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I just had a long discussion with someone about the following sentence from a contract (highlighting by me):

The Author offers the Publisher an option to acquire the publishing rights under the condition of this Agreement of other works by the Author considered suitable for German publication.

The other person thinks that instead of "by the Author" relating to "other works" it relates to "suitable", meaning that the author decides what is and what isn't suitable. This would make the sentence equivalent to "[…] other works the Author considers suitable for […]".

While I strongly disagree (I think "other works by the Author" is an unit on its own and for the other meaning you would have to e.g. move "by the Author" at the end of the sentence), my position is just based on my grammatical gut sense and I can't think of any rules I can point to.

So who is right? Am I correct, is the other person correct or is perhaps the sentence unambiguously ambiguous in that regard?

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    The way I score it, the sentence is totally ambiguous as to who is doing the considering. But the "by the author" is unambiguously connected to *other works". I do not think the author can use the statement to withhold works that they consider unsuitable. Those considering could be the author, the publisher, or even a third party such as a governing body. I used to write contractual wording concerning specifications and work descriptions (and managed to avoid legal disputes over language), but I didn't handle the legalese or boilerplate clauses such as in your example. – Phil Sweet May 7 '17 at 13:47
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    This “other person” is a German, I'm guessing. In English it is just possible for a by s.o. modifier to precede the passive verb (or mere participle) that it modifies. But that is a distortion of normal syntax, such as may be required and justified by rhyme and/or meter in poetry. This syntactic pattern is far more natural and common in German. Your own reading is thus more typical for a native English speaker. But fire whatever lawyer set up this needless ambiguity. – Brian Donovan May 7 '17 at 13:50
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The provision

The Author offers the Publisher an option to acquire the publishing rights under the condition of this Agreement of other works by the Author considered suitable for German publication.

is, unfortunately, fatally ambiguous because "other works by the Author considered suitable" can be read (by a properly motivated lawyer) as meaning either "other works that the author considers suitable" or "other works written by the author that the publisher considers suitable."

Having said that, it seems to me rather obvious that the intention of the provision was to say this:

The Author offers the Publisher an option to acquire the publishing rights under the condition of this Agreement of other works written by the Author and considered by the Publisher to be suitable for German publication.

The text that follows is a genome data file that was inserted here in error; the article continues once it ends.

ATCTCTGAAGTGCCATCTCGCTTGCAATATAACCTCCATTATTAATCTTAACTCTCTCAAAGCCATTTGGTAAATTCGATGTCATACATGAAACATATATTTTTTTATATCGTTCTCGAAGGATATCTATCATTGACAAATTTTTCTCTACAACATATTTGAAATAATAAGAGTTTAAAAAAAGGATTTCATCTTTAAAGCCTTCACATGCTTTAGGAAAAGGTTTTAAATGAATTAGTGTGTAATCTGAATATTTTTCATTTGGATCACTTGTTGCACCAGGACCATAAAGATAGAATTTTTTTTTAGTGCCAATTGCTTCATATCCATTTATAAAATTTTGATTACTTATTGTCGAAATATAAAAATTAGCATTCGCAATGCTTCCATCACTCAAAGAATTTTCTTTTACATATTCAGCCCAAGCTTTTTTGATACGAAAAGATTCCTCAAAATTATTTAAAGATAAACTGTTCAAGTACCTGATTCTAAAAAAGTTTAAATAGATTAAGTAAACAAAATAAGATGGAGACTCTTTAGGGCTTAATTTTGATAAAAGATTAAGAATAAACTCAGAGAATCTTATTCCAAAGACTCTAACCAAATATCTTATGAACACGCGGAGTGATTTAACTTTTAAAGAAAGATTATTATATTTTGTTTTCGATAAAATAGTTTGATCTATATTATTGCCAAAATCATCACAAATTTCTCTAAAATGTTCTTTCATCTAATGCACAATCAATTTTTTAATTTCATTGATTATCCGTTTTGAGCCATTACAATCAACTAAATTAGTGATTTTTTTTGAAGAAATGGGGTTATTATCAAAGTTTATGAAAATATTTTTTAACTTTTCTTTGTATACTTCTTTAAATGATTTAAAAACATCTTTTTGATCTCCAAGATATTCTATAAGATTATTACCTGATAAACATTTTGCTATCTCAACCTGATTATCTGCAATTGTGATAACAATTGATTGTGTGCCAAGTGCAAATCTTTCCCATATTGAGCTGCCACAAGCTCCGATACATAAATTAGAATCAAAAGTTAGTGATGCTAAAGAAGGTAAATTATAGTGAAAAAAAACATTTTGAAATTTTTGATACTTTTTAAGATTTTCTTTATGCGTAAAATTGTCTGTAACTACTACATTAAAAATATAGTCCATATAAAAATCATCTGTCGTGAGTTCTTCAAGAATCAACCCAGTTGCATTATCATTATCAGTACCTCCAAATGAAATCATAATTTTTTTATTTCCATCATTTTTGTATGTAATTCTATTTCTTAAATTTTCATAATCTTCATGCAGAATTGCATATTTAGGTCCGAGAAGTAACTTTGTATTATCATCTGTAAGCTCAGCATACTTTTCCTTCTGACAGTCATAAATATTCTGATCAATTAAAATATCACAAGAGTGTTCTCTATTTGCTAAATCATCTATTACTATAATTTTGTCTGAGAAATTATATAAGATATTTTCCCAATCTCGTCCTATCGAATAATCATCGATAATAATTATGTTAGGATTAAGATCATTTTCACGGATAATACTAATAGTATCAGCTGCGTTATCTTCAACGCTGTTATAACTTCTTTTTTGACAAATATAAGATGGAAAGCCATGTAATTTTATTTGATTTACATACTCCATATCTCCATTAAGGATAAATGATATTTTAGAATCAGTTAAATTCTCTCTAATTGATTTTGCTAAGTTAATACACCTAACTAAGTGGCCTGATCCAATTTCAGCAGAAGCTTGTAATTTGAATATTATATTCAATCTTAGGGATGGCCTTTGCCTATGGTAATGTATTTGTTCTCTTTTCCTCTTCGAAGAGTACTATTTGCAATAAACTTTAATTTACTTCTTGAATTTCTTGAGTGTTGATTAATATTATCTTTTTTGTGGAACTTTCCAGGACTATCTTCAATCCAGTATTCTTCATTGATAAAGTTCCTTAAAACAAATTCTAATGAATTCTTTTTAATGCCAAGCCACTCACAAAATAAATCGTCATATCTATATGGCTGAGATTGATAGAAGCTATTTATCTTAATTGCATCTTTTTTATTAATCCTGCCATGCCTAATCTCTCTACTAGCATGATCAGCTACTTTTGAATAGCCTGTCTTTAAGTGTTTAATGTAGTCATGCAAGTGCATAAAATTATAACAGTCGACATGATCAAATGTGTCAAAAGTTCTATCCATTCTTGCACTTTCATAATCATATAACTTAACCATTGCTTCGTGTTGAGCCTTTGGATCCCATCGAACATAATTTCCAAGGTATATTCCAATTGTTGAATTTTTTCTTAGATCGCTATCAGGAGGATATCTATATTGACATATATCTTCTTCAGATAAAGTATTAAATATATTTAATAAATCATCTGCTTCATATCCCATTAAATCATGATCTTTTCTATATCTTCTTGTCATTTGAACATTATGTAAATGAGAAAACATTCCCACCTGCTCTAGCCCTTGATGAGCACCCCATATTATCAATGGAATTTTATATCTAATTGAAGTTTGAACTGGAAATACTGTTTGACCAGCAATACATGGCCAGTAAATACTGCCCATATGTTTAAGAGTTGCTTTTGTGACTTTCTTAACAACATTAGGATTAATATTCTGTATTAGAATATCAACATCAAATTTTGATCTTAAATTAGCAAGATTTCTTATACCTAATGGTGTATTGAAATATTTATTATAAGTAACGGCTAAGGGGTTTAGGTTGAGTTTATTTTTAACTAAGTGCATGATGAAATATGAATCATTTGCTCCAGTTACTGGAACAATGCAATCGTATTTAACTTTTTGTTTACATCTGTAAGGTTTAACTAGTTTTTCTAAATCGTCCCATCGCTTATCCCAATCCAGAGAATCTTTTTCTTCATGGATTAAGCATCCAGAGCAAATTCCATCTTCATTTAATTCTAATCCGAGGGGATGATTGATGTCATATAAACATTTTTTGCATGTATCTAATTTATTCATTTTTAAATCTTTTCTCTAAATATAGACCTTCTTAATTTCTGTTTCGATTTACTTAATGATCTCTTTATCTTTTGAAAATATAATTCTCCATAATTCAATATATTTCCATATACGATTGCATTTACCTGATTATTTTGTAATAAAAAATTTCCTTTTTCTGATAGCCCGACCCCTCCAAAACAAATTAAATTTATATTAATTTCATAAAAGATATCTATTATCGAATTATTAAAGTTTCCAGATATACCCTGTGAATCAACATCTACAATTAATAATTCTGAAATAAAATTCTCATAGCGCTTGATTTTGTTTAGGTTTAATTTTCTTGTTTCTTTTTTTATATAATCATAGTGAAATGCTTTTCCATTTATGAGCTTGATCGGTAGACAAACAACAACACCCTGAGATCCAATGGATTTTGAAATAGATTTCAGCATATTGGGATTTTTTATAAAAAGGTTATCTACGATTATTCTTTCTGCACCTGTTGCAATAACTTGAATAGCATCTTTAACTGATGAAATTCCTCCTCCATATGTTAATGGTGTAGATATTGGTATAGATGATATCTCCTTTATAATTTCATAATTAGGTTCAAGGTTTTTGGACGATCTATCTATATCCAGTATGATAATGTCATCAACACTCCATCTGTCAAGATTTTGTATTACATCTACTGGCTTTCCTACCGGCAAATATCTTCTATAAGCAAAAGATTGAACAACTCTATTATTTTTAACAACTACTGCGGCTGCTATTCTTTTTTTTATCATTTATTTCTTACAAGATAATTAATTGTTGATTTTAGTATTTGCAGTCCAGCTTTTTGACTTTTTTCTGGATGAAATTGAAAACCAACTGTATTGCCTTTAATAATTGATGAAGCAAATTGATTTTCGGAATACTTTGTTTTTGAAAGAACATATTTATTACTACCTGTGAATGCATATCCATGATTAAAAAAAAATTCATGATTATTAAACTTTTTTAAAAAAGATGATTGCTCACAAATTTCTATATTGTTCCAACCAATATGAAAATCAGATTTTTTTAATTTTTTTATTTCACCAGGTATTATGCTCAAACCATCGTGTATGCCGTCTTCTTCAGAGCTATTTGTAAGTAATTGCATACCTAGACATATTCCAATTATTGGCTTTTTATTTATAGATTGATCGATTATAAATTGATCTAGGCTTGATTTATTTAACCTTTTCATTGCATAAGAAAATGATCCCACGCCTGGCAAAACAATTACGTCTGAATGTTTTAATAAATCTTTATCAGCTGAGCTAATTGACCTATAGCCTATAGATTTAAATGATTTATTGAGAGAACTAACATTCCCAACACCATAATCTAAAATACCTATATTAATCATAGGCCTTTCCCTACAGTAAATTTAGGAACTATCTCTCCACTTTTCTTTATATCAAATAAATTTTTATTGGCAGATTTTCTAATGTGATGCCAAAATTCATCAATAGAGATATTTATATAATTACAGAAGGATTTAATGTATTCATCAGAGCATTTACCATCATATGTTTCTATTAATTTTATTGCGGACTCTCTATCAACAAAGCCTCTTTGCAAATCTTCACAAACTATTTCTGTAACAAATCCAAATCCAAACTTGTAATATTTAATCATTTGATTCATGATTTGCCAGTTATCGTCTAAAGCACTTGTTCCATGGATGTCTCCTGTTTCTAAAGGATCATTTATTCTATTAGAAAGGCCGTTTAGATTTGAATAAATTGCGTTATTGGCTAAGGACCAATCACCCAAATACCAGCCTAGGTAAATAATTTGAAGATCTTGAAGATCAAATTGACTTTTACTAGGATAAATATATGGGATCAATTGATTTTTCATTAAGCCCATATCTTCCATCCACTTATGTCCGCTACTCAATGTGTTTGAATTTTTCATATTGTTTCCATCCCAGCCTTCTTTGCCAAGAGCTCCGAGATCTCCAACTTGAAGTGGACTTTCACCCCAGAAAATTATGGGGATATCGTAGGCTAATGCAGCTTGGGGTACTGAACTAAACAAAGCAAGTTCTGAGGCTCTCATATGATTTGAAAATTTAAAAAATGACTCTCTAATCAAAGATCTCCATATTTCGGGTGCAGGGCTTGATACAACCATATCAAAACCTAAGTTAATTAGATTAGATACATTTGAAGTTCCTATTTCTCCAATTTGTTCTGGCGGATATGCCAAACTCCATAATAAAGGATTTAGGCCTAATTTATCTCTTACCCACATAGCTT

or, more succinctly, this:

The Author offers the Publisher an option to acquire the publishing rights under the condition of this Agreement of other of the Author's works considered suitable for German publication.

I say this because the alternative interpretation—

The Author offers the Publisher an option to acquire the publishing rights, under the condition of this Agreement, of other works considered by the Author to be suitable for German publication.

—has the problem of seeming to apply to other works by any author, since the second mention of "the Author" in this interpretation arises only in connection with considering other works suitable for German publication, not in connection with "the Author" being the author of them. So if I am "the Author" and I conclude that The Lord of the Rings trilogy is suitable for German publication, this contract (with the original bolded wording interpreted in the second way) would authorize offering the publisher an option to acquire publishing rights to Tolkien's novels on that basis.

This is ultimately no less absurd than interpreting the original wording

The Author offers the Publisher an option to acquire the publishing rights under the condition of this Agreement of other works by the Author considered suitable for German publication.

as if it were making a stipulation not as to "works ... considered suitable for German publication" but as to "the Author considered suitable for German publication." Again, a lawyer could make that argument (for the right consideration), but it's hard to imagine that the person who created the contract might have had that meaning in mind.

So legally there are (at least) three defensible ways to interpret the provision in question; but as a matter of common sense, only the "other works written by the Author and considered by the Publisher to be suitable for German publication" interpretation passes the "would a fair-minded, reasonably intelligent native English speaker be likely to interpret the provision in this way?" test.

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